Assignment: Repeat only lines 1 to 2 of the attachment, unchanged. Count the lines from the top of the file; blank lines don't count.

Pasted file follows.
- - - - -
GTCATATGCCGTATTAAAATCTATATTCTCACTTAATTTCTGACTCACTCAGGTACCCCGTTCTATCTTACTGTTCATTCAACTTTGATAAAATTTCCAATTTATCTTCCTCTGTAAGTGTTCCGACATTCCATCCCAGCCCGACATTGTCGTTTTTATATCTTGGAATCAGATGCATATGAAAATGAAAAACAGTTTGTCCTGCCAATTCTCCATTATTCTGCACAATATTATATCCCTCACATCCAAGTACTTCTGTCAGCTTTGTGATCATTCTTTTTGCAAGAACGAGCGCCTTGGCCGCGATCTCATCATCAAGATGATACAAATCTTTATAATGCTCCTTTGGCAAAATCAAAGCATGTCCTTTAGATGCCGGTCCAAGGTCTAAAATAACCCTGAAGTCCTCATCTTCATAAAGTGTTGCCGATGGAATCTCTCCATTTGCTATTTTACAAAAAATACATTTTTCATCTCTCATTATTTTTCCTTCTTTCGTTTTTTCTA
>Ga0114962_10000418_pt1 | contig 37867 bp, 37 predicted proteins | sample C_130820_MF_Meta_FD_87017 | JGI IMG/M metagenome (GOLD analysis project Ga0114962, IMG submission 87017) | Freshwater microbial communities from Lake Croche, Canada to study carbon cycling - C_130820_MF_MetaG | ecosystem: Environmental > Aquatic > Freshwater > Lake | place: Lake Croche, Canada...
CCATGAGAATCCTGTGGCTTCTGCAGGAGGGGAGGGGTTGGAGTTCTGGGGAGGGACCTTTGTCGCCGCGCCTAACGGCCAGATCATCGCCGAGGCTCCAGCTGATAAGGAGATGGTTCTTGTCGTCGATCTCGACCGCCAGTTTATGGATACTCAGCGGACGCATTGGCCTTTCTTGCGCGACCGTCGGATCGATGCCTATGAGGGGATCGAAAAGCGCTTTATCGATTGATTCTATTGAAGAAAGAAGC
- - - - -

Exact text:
GTCATATGCCGTATTAAAATCTATATTCTCACTTAATTTCTGACTCACTCAGGTACCCCGTTCTATCTTACTGTTCATTCAACTTTGATAAAATTTCCAATTTATCTTCCTCTGTAAGTGTTCCGACATTCCATCCCAGCCCGACATTGTCGTTTTTATATCTTGGAATCAGATGCATATGAAAATGAAAAACAGTTTGTCCTGCCAATTCTCCATTATTCTGCACAATATTATATCCCTCACATCCAAGTACTTCTGTCAGCTTTGTGATCATTCTTTTTGCAAGAACGAGCGCCTTGGCCGCGATCTCATCATCAAGATGATACAAATCTTTATAATGCTCCTTTGGCAAAATCAAAGCATGTCCTTTAGATGCCGGTCCAAGGTCTAAAATAACCCTGAAGTCCTCATCTTCATAAAGTGTTGCCGATGGAATCTCTCCATTTGCTATTTTACAAAAAATACATTTTTCATCTCTCATTATTTTTCCTTCTTTCGTTTTTTCTA
>Ga0114962_10000418_pt1 | contig 37867 bp, 37 predicted proteins | sample C_130820_MF_Meta_FD_87017 | JGI IMG/M metagenome (GOLD analysis project Ga0114962, IMG submission 87017) | Freshwater microbial communities from Lake Croche, Canada to study carbon cycling - C_130820_MF_MetaG | ecosystem: Environmental > Aquatic > Freshwater > Lake | place: Lake Croche, Canada...